By John Strege
Justin Rose has momentum on his side, or mo, as its often called, or Mo, as the LPGA would spell it today, after Mo Martin extended that tour's streak of memorable tournaments and notable winners.
Rose’ Scottish Open victory bodes well, certainly for Rose, now No. 3 in the World Ranking, but for British Open week as well, if Sunday is its starting line.
(Getty Images photo)
It began with Martin’s victory in the Women’s British Open at Royal Birkdale, she a popular underdog winning in conditions that give links golf its personality and whetting our appetite for more of the same in the British Open at Hoylake this week.
Up next was Rose, who followed his victory in the Quicken Loans National with another in the Scottish Open at Royal Aberdeen. We want the best players playing their best heading into major championships and Rose has done his part. As for the rest of the cast?
Rory McIlroy was three-fourths of the way there at Royal Aberdeen, a second-round 78 the only blemish in an otherwise productive week. He tied for 14th.
Phil Mickelson, the defending champion of the British Open, discovered his game still had a pulse and tied for 11th in the Scottish Open. It was his best finish since tying for second in the Abu Dhabi HSBC Golf Championship in January.
Tiger Woods, meanwhile, is always intriguing, as Nick Faldo noted last week. “Tiger is the most compelling golfer in the world,” Faldo said. “You want to watch and study everything — good, bad, ugly and everything in between. It’s amazing that he has played two rounds of golf and he’s the [betting] favorite. Incredible. If he feels he’s come with the right game plan, we shall see. It’s a tough game to play when you are rusty. But he’s Tiger, you never know what he’s going to do.”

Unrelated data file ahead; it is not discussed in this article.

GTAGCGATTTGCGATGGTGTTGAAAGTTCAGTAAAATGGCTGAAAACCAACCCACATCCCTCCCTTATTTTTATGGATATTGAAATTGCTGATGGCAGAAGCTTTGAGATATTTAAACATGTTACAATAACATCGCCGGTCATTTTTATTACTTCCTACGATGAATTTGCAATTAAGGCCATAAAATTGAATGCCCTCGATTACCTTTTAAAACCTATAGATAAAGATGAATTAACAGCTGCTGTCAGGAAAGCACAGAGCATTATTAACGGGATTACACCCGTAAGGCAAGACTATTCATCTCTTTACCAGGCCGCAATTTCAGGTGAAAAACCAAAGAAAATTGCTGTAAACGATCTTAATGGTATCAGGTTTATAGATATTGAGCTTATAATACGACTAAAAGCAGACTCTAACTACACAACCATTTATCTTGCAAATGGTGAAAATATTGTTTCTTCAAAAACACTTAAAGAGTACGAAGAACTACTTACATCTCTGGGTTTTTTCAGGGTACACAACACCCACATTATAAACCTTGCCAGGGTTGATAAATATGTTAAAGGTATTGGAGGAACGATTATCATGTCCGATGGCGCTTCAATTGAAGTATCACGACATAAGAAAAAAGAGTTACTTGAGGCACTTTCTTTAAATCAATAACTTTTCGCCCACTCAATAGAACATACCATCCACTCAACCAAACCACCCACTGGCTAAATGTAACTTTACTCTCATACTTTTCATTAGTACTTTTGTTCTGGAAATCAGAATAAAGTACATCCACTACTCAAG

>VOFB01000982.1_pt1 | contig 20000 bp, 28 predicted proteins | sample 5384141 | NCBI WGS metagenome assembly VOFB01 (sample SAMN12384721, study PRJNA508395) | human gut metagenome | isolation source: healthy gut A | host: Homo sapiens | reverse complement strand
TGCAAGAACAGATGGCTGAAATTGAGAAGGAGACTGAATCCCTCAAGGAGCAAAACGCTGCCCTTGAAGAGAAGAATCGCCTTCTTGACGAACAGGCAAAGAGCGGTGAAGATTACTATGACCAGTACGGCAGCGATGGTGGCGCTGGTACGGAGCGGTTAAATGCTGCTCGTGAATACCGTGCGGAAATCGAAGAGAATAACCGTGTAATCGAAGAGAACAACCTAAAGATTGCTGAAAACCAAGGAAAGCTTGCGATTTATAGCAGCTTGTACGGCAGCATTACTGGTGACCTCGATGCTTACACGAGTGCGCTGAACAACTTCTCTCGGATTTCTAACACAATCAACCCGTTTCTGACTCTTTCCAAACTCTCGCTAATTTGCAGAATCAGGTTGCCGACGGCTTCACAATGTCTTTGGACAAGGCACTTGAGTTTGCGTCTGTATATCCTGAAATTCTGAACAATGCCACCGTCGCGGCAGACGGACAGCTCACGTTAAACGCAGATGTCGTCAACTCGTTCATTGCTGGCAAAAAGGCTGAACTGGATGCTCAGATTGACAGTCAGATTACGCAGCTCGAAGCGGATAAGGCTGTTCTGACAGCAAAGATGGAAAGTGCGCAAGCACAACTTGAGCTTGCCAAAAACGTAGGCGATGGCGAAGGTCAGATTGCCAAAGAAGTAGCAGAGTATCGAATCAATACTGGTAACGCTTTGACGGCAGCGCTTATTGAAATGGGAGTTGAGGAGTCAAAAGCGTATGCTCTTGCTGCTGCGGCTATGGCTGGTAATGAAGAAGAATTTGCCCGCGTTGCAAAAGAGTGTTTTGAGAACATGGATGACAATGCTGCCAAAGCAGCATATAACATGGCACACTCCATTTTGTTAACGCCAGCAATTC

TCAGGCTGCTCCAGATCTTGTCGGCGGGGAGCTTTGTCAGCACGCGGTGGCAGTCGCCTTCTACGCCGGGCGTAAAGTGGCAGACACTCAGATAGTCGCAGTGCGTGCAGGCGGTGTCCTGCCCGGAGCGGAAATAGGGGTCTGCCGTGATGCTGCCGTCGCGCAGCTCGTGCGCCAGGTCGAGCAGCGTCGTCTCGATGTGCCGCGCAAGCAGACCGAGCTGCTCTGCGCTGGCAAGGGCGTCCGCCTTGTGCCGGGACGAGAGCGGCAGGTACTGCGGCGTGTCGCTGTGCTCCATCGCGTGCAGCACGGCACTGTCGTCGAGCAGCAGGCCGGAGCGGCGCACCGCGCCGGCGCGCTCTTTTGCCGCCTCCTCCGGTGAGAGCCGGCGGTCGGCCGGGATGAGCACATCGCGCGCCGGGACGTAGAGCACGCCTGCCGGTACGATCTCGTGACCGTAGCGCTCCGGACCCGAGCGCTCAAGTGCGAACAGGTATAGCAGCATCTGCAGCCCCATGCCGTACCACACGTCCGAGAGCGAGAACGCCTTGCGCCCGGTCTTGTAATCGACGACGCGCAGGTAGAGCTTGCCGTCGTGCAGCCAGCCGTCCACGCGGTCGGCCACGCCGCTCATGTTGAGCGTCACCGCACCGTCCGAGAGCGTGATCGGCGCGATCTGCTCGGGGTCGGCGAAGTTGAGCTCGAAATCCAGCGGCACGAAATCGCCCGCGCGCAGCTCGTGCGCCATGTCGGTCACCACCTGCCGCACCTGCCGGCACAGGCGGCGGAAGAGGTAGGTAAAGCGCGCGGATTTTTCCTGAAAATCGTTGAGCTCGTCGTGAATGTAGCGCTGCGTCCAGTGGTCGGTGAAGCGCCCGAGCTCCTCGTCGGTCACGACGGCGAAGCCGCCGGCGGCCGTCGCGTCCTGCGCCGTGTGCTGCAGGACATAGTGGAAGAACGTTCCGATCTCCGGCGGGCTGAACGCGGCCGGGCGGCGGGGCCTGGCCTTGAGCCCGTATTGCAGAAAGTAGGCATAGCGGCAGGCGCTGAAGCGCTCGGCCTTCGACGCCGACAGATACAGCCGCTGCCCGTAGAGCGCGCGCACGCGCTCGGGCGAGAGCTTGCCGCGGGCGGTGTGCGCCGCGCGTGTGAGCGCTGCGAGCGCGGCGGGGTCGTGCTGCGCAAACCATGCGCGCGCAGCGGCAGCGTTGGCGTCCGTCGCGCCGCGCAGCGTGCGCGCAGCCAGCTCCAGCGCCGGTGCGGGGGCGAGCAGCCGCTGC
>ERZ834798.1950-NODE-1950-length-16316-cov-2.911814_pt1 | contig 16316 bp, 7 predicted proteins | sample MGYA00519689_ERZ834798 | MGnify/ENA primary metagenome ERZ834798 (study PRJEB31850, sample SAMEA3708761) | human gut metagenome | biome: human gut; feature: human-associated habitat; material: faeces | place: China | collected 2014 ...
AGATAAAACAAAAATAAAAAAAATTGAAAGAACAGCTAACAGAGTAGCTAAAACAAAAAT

Woods, who is attempting to find his form on short notice following back surgery in the spring, has declared there are no restrictions to what he can do on the golf course. Whether that includes contending is an open question.
Not for Rose, an elite player and major champion who can now take aim at No. 1 in the World Ranking, though to wrest it from Adam Scott this week would require a third straight victory and an indifferent performance from Scott.
“It’s uncharted territory for me,” Rose said of consecutive victories. “I’ve never won two in a row, so I may as well keep the run going.”
Rose, like Mickelson before his Scottish and British Open victories back to back last year, has an anemic record in the British Open, his last top 10 in the event recorded in 1998, when he tied for fourth as a 17-year-old amateur.
“I haven’t had much luck in the Open,” he said, “so I thought I’d try and do a Phil this year and put [the Scottish Open] on my schedule.”
A wise decision, obviously, and, we hope, a harbinger of a memorable week ahead, with or without him in a starring turn.